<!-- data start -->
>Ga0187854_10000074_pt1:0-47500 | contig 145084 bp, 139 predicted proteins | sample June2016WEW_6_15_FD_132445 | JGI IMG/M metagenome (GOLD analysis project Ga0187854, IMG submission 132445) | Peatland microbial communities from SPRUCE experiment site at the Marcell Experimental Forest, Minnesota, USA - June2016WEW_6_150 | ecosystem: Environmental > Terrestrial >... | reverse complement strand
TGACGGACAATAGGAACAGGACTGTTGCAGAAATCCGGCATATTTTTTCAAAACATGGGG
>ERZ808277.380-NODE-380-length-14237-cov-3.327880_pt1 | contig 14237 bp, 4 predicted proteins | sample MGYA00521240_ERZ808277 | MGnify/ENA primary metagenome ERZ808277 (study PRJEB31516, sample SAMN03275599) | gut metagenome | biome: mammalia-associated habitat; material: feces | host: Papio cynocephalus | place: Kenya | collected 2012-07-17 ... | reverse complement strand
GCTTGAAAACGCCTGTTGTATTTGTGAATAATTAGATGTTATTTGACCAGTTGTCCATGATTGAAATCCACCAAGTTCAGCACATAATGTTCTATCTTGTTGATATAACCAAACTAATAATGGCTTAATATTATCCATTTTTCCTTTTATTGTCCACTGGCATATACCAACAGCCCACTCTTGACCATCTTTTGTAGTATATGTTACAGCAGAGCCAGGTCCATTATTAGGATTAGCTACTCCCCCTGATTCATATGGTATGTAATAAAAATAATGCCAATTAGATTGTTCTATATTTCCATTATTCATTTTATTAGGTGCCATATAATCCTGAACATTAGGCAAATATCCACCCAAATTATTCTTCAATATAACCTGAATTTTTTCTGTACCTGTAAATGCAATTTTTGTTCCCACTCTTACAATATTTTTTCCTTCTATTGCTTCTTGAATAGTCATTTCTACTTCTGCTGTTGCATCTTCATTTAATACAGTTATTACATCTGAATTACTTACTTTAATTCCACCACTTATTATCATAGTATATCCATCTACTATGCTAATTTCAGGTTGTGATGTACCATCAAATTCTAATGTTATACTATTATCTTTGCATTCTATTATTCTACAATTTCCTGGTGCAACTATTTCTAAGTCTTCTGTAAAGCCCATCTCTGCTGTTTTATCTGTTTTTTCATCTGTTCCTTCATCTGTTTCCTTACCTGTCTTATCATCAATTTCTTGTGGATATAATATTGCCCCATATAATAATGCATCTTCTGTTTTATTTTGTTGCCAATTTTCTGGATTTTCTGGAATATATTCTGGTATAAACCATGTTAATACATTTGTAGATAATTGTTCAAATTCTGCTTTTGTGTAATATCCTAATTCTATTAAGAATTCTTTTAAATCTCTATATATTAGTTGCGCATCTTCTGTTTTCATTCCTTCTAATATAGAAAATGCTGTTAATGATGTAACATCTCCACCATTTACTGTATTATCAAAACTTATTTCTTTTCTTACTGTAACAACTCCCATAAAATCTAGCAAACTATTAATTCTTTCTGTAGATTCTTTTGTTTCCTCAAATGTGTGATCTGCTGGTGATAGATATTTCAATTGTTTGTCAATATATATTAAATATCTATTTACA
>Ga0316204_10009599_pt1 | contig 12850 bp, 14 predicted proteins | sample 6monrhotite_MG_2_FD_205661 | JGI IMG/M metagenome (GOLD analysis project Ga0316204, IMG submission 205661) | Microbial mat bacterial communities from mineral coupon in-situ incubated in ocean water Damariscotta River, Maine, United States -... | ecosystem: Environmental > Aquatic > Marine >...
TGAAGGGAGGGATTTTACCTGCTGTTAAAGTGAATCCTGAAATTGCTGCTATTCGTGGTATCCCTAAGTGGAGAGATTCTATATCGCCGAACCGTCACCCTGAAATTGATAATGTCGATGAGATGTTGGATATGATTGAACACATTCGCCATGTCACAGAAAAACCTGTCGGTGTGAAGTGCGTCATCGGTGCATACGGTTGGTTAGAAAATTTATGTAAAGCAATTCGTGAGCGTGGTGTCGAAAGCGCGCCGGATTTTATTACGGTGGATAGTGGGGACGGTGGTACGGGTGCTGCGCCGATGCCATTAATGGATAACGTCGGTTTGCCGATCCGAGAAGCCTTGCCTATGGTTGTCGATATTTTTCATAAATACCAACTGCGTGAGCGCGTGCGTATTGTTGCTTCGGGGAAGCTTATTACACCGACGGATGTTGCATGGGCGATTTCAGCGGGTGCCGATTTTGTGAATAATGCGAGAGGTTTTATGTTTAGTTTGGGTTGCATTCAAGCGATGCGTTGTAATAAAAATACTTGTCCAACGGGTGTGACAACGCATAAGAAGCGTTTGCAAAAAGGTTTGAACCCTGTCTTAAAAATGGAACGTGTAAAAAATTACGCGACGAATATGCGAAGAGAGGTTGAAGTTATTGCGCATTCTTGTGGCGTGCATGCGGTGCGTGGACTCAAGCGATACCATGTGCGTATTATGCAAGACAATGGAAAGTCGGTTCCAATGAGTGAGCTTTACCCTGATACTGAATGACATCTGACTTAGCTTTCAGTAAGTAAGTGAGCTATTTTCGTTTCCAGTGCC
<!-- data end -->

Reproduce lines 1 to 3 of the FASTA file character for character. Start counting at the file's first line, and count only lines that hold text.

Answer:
>Ga0187854_10000074_pt1:0-47500 | contig 145084 bp, 139 predicted proteins | sample June2016WEW_6_15_FD_132445 | JGI IMG/M metagenome (GOLD analysis project Ga0187854, IMG submission 132445) | Peatland microbial communities from SPRUCE experiment site at the Marcell Experimental Forest, Minnesota, USA - June2016WEW_6_150 | ecosystem: Environmental > Terrestrial >... | reverse complement strand
TGACGGACAATAGGAACAGGACTGTTGCAGAAATCCGGCATATTTTTTCAAAACATGGGG
>ERZ808277.380-NODE-380-length-14237-cov-3.327880_pt1 | contig 14237 bp, 4 predicted proteins | sample MGYA00521240_ERZ808277 | MGnify/ENA primary metagenome ERZ808277 (study PRJEB31516, sample SAMN03275599) | gut metagenome | biome: mammalia-associated habitat; material: feces | host: Papio cynocephalus | place: Kenya | collected 2012-07-17 ... | reverse complement strand